Sanding end grain cutting boards

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Forum topic by indychip posted 07-27-2015 09:43 PM 2344 views 0 times favorited 7 replies Add to Favorites Watch
View indychip's profile


79 posts in 2118 days

07-27-2015 09:43 PM

After several years making and sanding hundreds of cutting boards with ROS, I finally have the wife’s approval to buy a drum sander. I found a Performax 16-32 on Craigslist for $450 that I will be picking up Wednesday.

Now the question for others that use a drum sander; what grit do you normally start off with? What do you finish with? After the drum sander do you typically have to hit it lightly with a ROS just to get the fine scratches out? Thanks for any tips. Hopefully this drum sander will save time for me.

7 replies so far

View AandCstyle's profile


3052 posts in 2253 days

#1 posted 07-27-2015 10:51 PM

Indy, I have a Delta 18-38 and usually leave 100G in it all the time. It is course enough to get the job done, but not so fine that I get too much burning. I still do a fair amount of sanding with the ROS starting with 100G to get the scratches and any burning the 100G on the drum sander leaves. Some woods are much more prone to burning than others, purpleheart and bubinga come to mind so take very shallow cuts and let the wood cool off somewhat before running it through the sander again. HTH

-- Art

View gwilki's profile


200 posts in 1470 days

#2 posted 07-27-2015 11:52 PM

I keep 120 on my General and then, like Art, use my ROS to finish up.

-- Grant Wilkinson, Ottawa ON

View TechRedneck's profile


768 posts in 2853 days

#3 posted 07-28-2015 01:51 AM

Art has some good points, take your time and don’t try to hog off material on an end grain board.

I usually keep 100 on my Jet 16-32 but have no problems switching grits. With the end grain boards I’ve made, I went to 80 for the first few passes, then 100, then 120. Believe me, changing the paper on the drum is a lot less time consuming than sanding that hard end grain with a ROS through the grits. I have even used card scrapers to knock down the sand marks prior to going to a ROS for final sanding up to 220.

NOW… if you are getting a drum sander, then you MUST invest in some sort of dust collection no matter what. You will need it, believe me! This site is full of ideas and expertise. A cyclone is also a good investment, look at the Dust Deputy.

-- Mike.... West Virginia. "Man is a tool using animal. Without tools he is nothing, with tools he is all.". T Carlyle

View indychip's profile


79 posts in 2118 days

#4 posted 07-28-2015 11:39 AM

Thanks for the input. I realize I will still have to use the ROS for final sanding, I was just curious to see what grit others use before the final sanding.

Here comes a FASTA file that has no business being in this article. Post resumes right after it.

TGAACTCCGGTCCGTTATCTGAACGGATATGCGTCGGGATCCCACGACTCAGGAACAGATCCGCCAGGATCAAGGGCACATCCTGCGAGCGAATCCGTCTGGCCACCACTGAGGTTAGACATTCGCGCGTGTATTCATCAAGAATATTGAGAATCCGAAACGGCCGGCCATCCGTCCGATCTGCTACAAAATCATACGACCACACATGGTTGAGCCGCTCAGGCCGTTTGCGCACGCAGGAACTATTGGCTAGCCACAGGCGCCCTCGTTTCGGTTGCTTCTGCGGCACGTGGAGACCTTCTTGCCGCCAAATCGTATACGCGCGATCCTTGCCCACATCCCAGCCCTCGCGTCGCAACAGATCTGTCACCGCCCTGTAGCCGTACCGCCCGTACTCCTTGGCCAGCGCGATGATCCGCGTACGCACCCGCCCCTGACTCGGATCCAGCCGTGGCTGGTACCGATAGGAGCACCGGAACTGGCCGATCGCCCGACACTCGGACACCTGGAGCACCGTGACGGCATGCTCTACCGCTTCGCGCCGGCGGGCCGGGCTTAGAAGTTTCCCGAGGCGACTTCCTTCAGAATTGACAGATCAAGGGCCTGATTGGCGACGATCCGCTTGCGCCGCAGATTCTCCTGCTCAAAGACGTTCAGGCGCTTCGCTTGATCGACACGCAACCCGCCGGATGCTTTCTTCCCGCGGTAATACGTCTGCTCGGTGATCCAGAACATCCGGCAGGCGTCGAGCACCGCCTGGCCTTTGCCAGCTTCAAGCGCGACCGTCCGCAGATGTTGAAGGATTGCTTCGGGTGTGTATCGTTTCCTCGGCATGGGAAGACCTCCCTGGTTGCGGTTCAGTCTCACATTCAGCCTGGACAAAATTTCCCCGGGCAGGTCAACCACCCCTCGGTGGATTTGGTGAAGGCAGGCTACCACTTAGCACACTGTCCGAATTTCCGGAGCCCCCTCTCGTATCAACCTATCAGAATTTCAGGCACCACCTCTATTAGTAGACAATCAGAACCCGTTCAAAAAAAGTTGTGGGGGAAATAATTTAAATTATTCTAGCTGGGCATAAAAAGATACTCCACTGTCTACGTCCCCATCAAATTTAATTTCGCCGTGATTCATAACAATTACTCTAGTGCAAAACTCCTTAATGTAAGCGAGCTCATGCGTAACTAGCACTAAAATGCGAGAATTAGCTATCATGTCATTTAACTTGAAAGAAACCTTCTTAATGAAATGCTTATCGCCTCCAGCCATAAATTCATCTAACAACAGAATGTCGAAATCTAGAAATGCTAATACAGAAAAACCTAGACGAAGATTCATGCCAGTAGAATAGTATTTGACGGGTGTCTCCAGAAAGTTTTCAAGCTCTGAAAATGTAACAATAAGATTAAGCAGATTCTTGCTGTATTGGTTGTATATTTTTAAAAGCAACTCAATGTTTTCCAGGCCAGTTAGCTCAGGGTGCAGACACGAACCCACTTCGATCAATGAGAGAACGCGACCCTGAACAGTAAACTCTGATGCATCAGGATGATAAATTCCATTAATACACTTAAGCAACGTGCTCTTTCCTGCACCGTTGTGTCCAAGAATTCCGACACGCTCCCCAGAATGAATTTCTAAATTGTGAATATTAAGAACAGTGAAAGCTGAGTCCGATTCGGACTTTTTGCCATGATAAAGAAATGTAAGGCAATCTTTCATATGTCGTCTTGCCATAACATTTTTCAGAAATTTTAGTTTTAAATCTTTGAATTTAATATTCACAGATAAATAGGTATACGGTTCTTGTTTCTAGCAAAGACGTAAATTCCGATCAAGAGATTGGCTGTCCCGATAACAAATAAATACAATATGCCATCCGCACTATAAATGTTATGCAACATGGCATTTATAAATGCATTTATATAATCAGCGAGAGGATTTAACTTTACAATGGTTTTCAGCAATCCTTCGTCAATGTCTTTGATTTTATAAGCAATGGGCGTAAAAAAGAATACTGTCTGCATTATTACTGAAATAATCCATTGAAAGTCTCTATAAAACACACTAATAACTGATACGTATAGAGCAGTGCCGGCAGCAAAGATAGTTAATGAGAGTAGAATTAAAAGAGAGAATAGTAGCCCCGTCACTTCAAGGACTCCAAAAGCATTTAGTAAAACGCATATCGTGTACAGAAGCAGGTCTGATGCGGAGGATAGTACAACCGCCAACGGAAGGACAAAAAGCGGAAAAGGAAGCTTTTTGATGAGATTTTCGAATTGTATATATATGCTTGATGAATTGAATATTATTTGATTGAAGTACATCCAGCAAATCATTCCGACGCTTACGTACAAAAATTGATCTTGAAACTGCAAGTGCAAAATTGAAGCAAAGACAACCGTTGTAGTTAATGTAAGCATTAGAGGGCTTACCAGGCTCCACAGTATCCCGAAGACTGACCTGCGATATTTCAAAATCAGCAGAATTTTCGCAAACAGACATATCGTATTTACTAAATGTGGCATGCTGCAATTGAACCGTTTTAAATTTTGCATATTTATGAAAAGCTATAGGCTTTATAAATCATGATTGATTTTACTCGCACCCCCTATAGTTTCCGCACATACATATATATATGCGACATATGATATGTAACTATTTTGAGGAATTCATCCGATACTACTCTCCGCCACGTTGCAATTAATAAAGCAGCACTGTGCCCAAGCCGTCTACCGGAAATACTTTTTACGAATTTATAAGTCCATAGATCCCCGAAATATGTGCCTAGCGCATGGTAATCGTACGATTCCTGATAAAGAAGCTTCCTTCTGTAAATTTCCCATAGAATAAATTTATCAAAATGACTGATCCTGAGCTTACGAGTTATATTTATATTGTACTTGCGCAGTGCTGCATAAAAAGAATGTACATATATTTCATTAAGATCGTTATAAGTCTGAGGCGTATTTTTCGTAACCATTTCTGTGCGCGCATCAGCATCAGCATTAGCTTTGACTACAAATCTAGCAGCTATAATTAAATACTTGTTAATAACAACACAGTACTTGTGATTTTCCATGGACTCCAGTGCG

I already have a good dust collection system that I use for other tools.
Thanks again

View ScottKaye's profile


643 posts in 1949 days

#5 posted 07-28-2015 01:52 PM

Two thumbs up on what Art and Tech said. Don’t even try to run a little lumber through your sander without dust collection. it will go everywhere.. Trust me.. I know this from experience! My harbor freight D/C does a adequate job with the dust my machine produces. Though I really need to replace the top filter with a Wynn 35a as the dust from the sander is very fine and powder like. Too fine for the stock Harbor Freight filter to collect efficiently.

I have a 19-38 Supermax drum sander and for me it takes literally less than 5 mins to change the paper on my drum. I use 80 grit paper when I need to bring something down to just about final thickness quickly ( a relative term as the drum sander is no planer) and change to 120 grit to smooth the boards out further. Believe me, you will love you drum sander and wish you had bought one sooner! I have never tried anything higher than 120 as you can really start to burn your lumber if you try to take too much off or drive it through to quickly. I wouldn’t necessarily oppose a higher grit though. Just adjust the belt speed down and take a very light pass.

By the way, here is a great place to buy sanding rolls that you cut to size. Industrial Abrasives I buy almost all of my sanding products from them as they have great customer service and good prices. If you need a custom size roll, give them a call they will cut a roll to whatever dimension you need to avoid waste at no extra charge. They will only charge you for what you actually buy.

-- "Nothing happens until you build it"

View RRBOU's profile


176 posts in 2289 days

#6 posted 07-28-2015 02:06 PM

I have the Grizzly G1066Z – 24” Drum Sander, I keep 80 grit on the front drum and 120 on the back drum. My big time saver is the Festool 571810 RO 150 FEQ Rotex Sander. I can finish sand 10 boards to 1 with the rotex.

-- If guns cause crime all of mine are defective Randy

View pmayer's profile


1028 posts in 3062 days

#7 posted 07-28-2015 02:14 PM

I sand with 80 grit on my Woodmaster drum sander, then spray with water to soften the grain a bit, let sit for a couple mins, then sand with 80 then 120 with the ROS. I spend 3-4 minutes per side, including hand sanding with 180, and it’s ready for finish. In addition to spraying the board with water, another trick that helps to minimize the hand sanding is to run the board through the drum sander a couple more times after the final height adjustment, rotating the board in different directions. This will perform a very light sanding and remove a lot of the streaks left from the previous passes. Even with 80 grit this leaves a very nice surface.

-- PaulMayer,

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